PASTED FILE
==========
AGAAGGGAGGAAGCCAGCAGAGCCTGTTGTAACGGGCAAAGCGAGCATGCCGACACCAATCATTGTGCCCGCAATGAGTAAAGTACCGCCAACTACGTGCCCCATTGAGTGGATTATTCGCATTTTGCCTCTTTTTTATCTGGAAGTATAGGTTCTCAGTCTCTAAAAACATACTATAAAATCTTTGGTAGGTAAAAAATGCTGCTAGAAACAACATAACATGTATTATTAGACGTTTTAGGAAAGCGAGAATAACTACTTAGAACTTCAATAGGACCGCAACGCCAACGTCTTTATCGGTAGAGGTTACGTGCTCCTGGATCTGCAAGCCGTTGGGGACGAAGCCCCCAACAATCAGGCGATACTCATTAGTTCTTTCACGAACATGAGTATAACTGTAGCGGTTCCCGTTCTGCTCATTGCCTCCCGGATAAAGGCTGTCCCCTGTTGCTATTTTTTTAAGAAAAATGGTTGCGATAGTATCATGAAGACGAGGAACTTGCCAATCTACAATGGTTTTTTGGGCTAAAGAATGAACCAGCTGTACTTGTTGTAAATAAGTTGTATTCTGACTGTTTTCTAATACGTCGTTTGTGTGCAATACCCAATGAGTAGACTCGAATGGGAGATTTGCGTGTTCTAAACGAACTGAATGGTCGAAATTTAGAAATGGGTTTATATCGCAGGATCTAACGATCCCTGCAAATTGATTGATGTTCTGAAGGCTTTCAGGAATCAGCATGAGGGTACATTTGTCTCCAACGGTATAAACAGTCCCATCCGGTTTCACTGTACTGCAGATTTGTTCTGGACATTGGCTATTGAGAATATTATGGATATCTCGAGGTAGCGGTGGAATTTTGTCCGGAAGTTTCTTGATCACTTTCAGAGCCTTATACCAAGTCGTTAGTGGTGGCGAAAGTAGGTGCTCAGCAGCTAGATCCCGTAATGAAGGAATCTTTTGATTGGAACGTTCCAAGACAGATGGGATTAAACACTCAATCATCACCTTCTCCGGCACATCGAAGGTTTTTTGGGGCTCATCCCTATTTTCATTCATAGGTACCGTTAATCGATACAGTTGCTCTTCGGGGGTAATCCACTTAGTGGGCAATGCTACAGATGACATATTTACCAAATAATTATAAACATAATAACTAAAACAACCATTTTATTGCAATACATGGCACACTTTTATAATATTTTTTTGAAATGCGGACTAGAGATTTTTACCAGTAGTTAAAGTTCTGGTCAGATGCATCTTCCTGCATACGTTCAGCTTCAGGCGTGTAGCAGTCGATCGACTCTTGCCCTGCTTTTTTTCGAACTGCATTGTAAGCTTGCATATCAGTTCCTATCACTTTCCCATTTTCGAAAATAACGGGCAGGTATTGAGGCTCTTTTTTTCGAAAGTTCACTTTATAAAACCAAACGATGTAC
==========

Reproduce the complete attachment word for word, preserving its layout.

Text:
AGAAGGGAGGAAGCCAGCAGAGCCTGTTGTAACGGGCAAAGCGAGCATGCCGACACCAATCATTGTGCCCGCAATGAGTAAAGTACCGCCAACTACGTGCCCCATTGAGTGGATTATTCGCATTTTGCCTCTTTTTTATCTGGAAGTATAGGTTCTCAGTCTCTAAAAACATACTATAAAATCTTTGGTAGGTAAAAAATGCTGCTAGAAACAACATAACATGTATTATTAGACGTTTTAGGAAAGCGAGAATAACTACTTAGAACTTCAATAGGACCGCAACGCCAACGTCTTTATCGGTAGAGGTTACGTGCTCCTGGATCTGCAAGCCGTTGGGGACGAAGCCCCCAACAATCAGGCGATACTCATTAGTTCTTTCACGAACATGAGTATAACTGTAGCGGTTCCCGTTCTGCTCATTGCCTCCCGGATAAAGGCTGTCCCCTGTTGCTATTTTTTTAAGAAAAATGGTTGCGATAGTATCATGAAGACGAGGAACTTGCCAATCTACAATGGTTTTTTGGGCTAAAGAATGAACCAGCTGTACTTGTTGTAAATAAGTTGTATTCTGACTGTTTTCTAATACGTCGTTTGTGTGCAATACCCAATGAGTAGACTCGAATGGGAGATTTGCGTGTTCTAAACGAACTGAATGGTCGAAATTTAGAAATGGGTTTATATCGCAGGATCTAACGATCCCTGCAAATTGATTGATGTTCTGAAGGCTTTCAGGAATCAGCATGAGGGTACATTTGTCTCCAACGGTATAAACAGTCCCATCCGGTTTCACTGTACTGCAGATTTGTTCTGGACATTGGCTATTGAGAATATTATGGATATCTCGAGGTAGCGGTGGAATTTTGTCCGGAAGTTTCTTGATCACTTTCAGAGCCTTATACCAAGTCGTTAGTGGTGGCGAAAGTAGGTGCTCAGCAGCTAGATCCCGTAATGAAGGAATCTTTTGATTGGAACGTTCCAAGACAGATGGGATTAAACACTCAATCATCACCTTCTCCGGCACATCGAAGGTTTTTTGGGGCTCATCCCTATTTTCATTCATAGGTACCGTTAATCGATACAGTTGCTCTTCGGGGGTAATCCACTTAGTGGGCAATGCTACAGATGACATATTTACCAAATAATTATAAACATAATAACTAAAACAACCATTTTATTGCAATACATGGCACACTTTTATAATATTTTTTTGAAATGCGGACTAGAGATTTTTACCAGTAGTTAAAGTTCTGGTCAGATGCATCTTCCTGCATACGTTCAGCTTCAGGCGTGTAGCAGTCGATCGACTCTTGCCCTGCTTTTTTTCGAACTGCATTGTAAGCTTGCATATCAGTTCCTATCACTTTCCCATTTTCGAAAATAACGGGCAGGTATTGAGGCTCTTTTTTTCGAAAGTTCACTTTATAAAACCAAACGATGTAC